The formation of planetary atmospheres less efficient than anticipated
Researchers from the IPGP - Université Paris Cité show that the degassing of volatiles at the surface of magmatic oceans is far from instantaneous.
Artist's view of a planetary magma ocean the outgassing its volatiles at the surface. © Adobe Stock - IPGP
The early evolutionary stages of terrestrial planets such as Mercury, Venus, the Earth or Mars are characterized by the presence of gigantic magma oceans. Until now, it was commonly accepted that volatile species dissolved in these magma oceans were instantaneously outgassed, thereby contributing to the genesis of planetary atmospheres. Indeed, it was thought that the very rapid convective motions due to the low-viscosity magma would lead the bulk of the magma ocean to reach almost immediately the low pressures close to the surface, where outgassing occurs, and would thus loose its volatiles on this occasion. However, this hypothesis had never been tested.
For the first time, researchers from the IPGP – Université Paris Cité performed high-resolution numerical simulations of a fluid in vigorous convection. Contrary to the common assumption, these numerical experiments show that magma ocean outgassing is far from being instantaneous, and that despite elevated convective velocities, dissolved volatile species approach the surface without necessarily reaching the depths at which the exsolution and outgassing occurs. Therefore, a considerable fraction of volatiles can remain dissolved in the magma ocean and are trapped in the planetary interiors at the end of this evolutionary phase.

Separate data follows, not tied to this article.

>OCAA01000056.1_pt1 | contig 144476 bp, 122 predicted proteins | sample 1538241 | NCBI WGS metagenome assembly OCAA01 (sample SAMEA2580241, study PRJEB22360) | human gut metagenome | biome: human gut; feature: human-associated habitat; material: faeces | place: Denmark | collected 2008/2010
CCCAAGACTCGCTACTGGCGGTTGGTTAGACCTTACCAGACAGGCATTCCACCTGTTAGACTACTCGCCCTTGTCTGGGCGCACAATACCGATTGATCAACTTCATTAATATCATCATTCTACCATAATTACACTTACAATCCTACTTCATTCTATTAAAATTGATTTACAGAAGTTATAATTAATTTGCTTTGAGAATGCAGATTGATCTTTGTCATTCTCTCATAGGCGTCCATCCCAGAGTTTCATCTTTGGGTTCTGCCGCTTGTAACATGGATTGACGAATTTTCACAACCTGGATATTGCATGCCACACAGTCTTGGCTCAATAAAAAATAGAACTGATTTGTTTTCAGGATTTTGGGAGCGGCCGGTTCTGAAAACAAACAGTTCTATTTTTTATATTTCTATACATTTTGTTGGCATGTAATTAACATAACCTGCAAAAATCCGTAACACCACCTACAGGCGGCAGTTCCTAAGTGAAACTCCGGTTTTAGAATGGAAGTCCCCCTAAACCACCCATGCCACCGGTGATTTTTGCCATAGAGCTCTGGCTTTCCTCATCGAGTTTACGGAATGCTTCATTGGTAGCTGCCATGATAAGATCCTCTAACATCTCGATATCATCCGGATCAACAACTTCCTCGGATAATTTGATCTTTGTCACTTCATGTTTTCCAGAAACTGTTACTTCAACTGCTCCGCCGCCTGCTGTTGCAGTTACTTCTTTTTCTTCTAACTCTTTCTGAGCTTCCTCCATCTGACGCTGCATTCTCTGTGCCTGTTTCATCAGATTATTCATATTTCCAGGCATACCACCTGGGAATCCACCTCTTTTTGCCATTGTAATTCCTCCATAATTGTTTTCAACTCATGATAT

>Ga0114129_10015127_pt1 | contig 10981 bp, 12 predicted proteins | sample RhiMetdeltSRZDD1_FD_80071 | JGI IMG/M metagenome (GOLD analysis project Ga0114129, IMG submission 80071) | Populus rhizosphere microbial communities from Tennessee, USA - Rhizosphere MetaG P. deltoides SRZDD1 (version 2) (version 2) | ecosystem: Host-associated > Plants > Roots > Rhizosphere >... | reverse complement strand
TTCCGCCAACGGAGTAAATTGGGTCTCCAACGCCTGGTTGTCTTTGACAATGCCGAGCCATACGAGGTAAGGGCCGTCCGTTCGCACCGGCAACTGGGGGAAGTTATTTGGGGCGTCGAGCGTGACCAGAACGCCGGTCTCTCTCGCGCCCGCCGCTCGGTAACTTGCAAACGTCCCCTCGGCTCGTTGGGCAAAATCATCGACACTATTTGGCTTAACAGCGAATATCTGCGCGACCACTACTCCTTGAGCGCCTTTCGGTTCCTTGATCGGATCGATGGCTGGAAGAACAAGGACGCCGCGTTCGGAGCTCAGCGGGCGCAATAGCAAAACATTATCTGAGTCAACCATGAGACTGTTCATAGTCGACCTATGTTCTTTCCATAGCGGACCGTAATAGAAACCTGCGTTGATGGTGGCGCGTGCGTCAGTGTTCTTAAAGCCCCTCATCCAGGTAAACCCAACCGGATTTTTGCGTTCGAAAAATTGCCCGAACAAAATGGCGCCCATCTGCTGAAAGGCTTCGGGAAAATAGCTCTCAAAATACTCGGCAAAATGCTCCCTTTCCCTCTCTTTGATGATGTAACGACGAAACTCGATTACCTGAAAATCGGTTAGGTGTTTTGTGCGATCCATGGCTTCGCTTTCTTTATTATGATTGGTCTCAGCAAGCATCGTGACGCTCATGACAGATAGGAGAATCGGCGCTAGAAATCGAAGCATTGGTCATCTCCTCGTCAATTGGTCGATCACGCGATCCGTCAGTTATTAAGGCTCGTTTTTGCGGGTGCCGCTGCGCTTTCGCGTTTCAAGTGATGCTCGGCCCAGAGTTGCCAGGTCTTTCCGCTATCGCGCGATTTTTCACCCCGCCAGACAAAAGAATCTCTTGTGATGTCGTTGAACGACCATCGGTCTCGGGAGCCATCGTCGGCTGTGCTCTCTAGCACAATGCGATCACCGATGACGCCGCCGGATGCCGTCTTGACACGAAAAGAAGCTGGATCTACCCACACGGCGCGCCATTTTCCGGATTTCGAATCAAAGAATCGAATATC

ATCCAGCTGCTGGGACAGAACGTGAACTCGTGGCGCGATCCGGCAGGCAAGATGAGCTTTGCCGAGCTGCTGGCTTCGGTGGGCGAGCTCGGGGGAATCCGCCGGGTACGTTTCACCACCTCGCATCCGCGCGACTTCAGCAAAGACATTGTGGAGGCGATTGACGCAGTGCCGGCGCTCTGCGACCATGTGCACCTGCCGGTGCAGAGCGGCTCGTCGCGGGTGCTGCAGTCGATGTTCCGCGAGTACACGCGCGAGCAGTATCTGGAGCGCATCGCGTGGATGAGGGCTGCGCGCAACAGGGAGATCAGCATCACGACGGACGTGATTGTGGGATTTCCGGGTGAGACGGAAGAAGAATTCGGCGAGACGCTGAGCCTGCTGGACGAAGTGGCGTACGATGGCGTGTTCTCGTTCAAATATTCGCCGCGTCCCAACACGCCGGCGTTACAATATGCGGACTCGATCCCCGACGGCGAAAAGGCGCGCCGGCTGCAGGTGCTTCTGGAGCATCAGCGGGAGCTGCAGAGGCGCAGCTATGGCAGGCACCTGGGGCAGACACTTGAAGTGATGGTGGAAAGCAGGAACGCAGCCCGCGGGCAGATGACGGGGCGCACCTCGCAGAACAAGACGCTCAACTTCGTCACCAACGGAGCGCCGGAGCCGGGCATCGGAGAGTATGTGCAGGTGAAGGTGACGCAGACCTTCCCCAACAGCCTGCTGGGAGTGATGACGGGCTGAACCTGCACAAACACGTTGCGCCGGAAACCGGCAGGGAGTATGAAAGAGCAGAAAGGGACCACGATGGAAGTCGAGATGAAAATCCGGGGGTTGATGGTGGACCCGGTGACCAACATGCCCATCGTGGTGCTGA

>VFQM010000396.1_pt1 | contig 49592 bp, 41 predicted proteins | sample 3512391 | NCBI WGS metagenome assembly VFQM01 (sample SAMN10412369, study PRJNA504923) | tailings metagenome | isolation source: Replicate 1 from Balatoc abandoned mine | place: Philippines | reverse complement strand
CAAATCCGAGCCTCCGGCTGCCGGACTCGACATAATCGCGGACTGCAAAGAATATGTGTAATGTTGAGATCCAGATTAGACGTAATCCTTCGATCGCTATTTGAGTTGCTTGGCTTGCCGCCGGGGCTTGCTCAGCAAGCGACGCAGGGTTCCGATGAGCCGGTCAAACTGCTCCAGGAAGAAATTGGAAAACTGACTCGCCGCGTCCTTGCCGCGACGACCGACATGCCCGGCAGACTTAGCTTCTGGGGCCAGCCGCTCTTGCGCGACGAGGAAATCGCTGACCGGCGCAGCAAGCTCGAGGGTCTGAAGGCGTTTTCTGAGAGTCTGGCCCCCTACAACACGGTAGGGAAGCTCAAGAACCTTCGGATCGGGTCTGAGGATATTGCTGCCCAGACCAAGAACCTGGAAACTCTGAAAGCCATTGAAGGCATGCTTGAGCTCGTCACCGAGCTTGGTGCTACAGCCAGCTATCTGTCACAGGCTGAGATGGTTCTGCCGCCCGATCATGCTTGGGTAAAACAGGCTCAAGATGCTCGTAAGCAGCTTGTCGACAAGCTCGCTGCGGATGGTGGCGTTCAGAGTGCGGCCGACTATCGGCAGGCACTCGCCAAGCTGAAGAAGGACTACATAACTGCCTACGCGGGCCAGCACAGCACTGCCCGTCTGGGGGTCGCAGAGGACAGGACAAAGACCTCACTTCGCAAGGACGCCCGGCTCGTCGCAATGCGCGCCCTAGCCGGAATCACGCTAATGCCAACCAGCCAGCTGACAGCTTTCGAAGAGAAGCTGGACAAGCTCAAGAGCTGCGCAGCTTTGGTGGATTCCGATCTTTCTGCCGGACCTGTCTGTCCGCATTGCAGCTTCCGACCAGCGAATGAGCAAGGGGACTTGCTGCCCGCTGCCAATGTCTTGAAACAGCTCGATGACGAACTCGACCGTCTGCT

These results suggest that the formation of planetary atmospheres is much less efficient than anticipated, thus revealing a different distribution of water between the different planetary reservoirs, and affecting the appearance of the first water oceans where life can develop, but also the overall subsequent evolution of rocky planets. In several cases, magma ocean convective dynamics restricts water outgassing to the most superficial areas, leading to the rapid cooling of a water-rich mantle bounded by a dry atmosphere, where the formation of a water ocean is then compromised.
The new scenarios reshape our understanding of the conditions necessary for the emergence of life at the surface of rocky planets, and impact the search and the characterization of the environments favorable to its development in extra-solar planetary systems.